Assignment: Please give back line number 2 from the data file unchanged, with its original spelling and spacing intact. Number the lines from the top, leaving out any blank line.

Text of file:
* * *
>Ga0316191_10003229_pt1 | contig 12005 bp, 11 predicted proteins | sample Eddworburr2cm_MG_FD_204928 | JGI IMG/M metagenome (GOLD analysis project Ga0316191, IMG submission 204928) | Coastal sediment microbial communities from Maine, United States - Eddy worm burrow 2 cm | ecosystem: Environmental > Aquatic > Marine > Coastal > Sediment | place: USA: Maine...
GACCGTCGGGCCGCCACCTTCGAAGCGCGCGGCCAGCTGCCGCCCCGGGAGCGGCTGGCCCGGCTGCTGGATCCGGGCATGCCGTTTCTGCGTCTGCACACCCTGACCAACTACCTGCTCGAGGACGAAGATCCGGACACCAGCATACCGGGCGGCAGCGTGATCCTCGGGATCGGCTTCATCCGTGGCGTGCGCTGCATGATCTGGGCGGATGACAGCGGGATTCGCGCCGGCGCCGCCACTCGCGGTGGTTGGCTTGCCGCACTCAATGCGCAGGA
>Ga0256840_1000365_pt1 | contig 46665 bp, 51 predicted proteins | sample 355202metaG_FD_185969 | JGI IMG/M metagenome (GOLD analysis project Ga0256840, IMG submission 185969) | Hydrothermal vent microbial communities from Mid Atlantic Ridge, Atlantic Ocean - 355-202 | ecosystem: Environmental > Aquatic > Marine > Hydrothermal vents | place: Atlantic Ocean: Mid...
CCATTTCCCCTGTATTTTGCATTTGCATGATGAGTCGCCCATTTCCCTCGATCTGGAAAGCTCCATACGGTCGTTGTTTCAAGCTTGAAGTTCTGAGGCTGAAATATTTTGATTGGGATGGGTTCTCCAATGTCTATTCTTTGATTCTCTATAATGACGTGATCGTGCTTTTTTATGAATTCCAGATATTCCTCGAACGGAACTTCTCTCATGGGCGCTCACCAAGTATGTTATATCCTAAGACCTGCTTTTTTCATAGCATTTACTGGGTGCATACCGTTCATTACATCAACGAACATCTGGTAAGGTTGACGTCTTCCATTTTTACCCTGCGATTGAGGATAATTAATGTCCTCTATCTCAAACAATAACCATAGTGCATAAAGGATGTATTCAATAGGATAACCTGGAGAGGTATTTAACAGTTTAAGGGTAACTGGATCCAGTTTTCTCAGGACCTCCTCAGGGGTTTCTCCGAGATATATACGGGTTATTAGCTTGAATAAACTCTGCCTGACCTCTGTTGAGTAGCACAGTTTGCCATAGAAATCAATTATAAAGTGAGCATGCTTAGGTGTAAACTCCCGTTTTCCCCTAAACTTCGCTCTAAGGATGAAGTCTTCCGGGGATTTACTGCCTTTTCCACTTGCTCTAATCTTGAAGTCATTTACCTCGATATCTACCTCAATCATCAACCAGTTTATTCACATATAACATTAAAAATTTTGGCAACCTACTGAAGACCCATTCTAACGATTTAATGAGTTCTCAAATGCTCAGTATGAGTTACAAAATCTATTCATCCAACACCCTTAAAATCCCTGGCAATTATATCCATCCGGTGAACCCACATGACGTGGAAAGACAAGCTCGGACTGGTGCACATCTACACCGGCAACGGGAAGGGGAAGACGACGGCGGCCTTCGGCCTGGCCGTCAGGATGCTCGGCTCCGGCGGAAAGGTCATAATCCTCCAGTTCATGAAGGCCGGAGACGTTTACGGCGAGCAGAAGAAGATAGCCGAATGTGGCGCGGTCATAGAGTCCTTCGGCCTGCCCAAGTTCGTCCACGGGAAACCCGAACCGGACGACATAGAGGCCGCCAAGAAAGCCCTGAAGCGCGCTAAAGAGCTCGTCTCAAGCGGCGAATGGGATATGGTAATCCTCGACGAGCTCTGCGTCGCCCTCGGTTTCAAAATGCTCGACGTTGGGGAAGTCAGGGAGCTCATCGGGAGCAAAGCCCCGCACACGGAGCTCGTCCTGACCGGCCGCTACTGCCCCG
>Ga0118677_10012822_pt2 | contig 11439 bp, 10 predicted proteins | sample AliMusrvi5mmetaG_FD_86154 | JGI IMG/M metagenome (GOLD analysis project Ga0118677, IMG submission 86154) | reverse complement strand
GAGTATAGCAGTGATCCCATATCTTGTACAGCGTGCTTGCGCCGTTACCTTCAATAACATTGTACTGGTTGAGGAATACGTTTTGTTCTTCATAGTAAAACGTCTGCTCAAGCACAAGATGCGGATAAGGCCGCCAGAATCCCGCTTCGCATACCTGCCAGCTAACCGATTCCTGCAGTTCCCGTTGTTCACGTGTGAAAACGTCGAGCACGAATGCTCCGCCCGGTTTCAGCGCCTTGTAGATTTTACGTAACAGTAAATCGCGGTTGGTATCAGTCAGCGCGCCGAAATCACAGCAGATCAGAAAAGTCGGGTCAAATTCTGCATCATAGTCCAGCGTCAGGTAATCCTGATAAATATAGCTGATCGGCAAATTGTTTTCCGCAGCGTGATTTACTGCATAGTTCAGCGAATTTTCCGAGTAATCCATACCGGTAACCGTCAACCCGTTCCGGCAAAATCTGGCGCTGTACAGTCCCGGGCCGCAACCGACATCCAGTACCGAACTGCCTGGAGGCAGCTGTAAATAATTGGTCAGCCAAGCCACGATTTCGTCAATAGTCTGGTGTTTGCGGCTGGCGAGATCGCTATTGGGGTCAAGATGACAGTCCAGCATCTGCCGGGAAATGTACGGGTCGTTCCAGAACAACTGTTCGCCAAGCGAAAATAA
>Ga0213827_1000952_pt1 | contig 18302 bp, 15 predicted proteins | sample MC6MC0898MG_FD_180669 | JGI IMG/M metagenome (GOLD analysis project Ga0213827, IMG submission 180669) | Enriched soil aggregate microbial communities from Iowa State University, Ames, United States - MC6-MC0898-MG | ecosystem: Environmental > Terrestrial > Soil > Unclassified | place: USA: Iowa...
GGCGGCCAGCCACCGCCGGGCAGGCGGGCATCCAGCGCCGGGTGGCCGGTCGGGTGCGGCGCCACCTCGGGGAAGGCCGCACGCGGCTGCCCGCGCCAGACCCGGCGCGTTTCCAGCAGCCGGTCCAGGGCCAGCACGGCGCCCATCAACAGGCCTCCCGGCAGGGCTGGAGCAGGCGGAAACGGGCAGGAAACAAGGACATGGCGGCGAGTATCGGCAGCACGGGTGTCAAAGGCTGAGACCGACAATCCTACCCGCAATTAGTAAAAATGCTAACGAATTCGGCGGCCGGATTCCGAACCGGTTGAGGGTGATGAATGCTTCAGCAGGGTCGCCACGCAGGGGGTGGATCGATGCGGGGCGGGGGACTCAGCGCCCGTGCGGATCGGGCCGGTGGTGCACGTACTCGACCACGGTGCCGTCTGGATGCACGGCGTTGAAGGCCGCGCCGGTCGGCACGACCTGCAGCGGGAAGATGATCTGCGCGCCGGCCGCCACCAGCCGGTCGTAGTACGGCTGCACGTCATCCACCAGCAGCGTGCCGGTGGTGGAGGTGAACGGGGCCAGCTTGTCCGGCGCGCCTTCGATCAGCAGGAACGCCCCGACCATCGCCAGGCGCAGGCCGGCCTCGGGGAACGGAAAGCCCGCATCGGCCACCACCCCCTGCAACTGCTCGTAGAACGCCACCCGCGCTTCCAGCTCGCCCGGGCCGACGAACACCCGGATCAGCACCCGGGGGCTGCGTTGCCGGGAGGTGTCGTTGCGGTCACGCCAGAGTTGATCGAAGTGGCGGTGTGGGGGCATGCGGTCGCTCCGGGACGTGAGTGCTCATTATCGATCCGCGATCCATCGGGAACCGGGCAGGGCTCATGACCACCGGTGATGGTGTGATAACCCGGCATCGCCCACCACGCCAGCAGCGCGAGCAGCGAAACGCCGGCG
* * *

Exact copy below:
GACCGTCGGGCCGCCACCTTCGAAGCGCGCGGCCAGCTGCCGCCCCGGGAGCGGCTGGCCCGGCTGCTGGATCCGGGCATGCCGTTTCTGCGTCTGCACACCCTGACCAACTACCTGCTCGAGGACGAAGATCCGGACACCAGCATACCGGGCGGCAGCGTGATCCTCGGGATCGGCTTCATCCGTGGCGTGCGCTGCATGATCTGGGCGGATGACAGCGGGATTCGCGCCGGCGCCGCCACTCGCGGTGGTTGGCTTGCCGCACTCAATGCGCAGGA